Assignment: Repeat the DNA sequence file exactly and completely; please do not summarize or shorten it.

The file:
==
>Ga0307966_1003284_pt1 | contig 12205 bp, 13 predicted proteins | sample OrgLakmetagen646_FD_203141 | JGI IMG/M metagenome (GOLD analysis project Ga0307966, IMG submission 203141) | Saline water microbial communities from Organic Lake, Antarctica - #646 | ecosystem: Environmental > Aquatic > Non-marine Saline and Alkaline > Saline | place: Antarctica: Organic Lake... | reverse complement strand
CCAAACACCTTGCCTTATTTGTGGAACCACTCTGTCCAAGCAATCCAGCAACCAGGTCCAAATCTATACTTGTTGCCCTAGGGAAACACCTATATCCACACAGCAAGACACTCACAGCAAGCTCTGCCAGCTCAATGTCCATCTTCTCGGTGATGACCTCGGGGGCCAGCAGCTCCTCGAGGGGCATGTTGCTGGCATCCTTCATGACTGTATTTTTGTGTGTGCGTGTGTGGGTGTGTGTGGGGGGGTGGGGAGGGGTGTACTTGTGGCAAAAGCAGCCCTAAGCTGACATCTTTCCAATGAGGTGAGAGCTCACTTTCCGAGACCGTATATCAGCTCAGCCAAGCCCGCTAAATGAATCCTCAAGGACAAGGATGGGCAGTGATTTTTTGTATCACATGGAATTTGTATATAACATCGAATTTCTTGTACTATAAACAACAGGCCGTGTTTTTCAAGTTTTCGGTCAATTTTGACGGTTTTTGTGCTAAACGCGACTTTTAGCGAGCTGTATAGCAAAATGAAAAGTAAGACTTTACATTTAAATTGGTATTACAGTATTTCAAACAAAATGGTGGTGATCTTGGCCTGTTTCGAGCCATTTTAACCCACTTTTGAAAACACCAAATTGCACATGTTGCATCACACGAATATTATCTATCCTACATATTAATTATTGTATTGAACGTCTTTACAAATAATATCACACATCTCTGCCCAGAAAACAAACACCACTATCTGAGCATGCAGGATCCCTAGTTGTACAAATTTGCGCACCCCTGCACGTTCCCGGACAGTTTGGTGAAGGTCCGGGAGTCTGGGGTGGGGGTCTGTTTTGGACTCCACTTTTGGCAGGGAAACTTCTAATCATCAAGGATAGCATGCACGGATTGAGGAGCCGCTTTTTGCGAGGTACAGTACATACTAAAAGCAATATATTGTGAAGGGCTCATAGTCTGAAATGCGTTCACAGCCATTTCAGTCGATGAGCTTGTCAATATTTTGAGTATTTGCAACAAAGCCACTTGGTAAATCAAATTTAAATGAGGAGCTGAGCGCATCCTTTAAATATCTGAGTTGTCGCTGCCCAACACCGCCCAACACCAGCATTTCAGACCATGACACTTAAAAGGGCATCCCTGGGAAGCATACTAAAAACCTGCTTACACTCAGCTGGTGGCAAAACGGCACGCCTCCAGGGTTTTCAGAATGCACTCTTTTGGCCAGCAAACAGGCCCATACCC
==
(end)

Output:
>Ga0307966_1003284_pt1 | contig 12205 bp, 13 predicted proteins | sample OrgLakmetagen646_FD_203141 | JGI IMG/M metagenome (GOLD analysis project Ga0307966, IMG submission 203141) | Saline water microbial communities from Organic Lake, Antarctica - #646 | ecosystem: Environmental > Aquatic > Non-marine Saline and Alkaline > Saline | place: Antarctica: Organic Lake... | reverse complement strand
CCAAACACCTTGCCTTATTTGTGGAACCACTCTGTCCAAGCAATCCAGCAACCAGGTCCAAATCTATACTTGTTGCCCTAGGGAAACACCTATATCCACACAGCAAGACACTCACAGCAAGCTCTGCCAGCTCAATGTCCATCTTCTCGGTGATGACCTCGGGGGCCAGCAGCTCCTCGAGGGGCATGTTGCTGGCATCCTTCATGACTGTATTTTTGTGTGTGCGTGTGTGGGTGTGTGTGGGGGGGTGGGGAGGGGTGTACTTGTGGCAAAAGCAGCCCTAAGCTGACATCTTTCCAATGAGGTGAGAGCTCACTTTCCGAGACCGTATATCAGCTCAGCCAAGCCCGCTAAATGAATCCTCAAGGACAAGGATGGGCAGTGATTTTTTGTATCACATGGAATTTGTATATAACATCGAATTTCTTGTACTATAAACAACAGGCCGTGTTTTTCAAGTTTTCGGTCAATTTTGACGGTTTTTGTGCTAAACGCGACTTTTAGCGAGCTGTATAGCAAAATGAAAAGTAAGACTTTACATTTAAATTGGTATTACAGTATTTCAAACAAAATGGTGGTGATCTTGGCCTGTTTCGAGCCATTTTAACCCACTTTTGAAAACACCAAATTGCACATGTTGCATCACACGAATATTATCTATCCTACATATTAATTATTGTATTGAACGTCTTTACAAATAATATCACACATCTCTGCCCAGAAAACAAACACCACTATCTGAGCATGCAGGATCCCTAGTTGTACAAATTTGCGCACCCCTGCACGTTCCCGGACAGTTTGGTGAAGGTCCGGGAGTCTGGGGTGGGGGTCTGTTTTGGACTCCACTTTTGGCAGGGAAACTTCTAATCATCAAGGATAGCATGCACGGATTGAGGAGCCGCTTTTTGCGAGGTACAGTACATACTAAAAGCAATATATTGTGAAGGGCTCATAGTCTGAAATGCGTTCACAGCCATTTCAGTCGATGAGCTTGTCAATATTTTGAGTATTTGCAACAAAGCCACTTGGTAAATCAAATTTAAATGAGGAGCTGAGCGCATCCTTTAAATATCTGAGTTGTCGCTGCCCAACACCGCCCAACACCAGCATTTCAGACCATGACACTTAAAAGGGCATCCCTGGGAAGCATACTAAAAACCTGCTTACACTCAGCTGGTGGCAAAACGGCACGCCTCCAGGGTTTTCAGAATGCACTCTTTTGGCCAGCAAACAGGCCCATACCC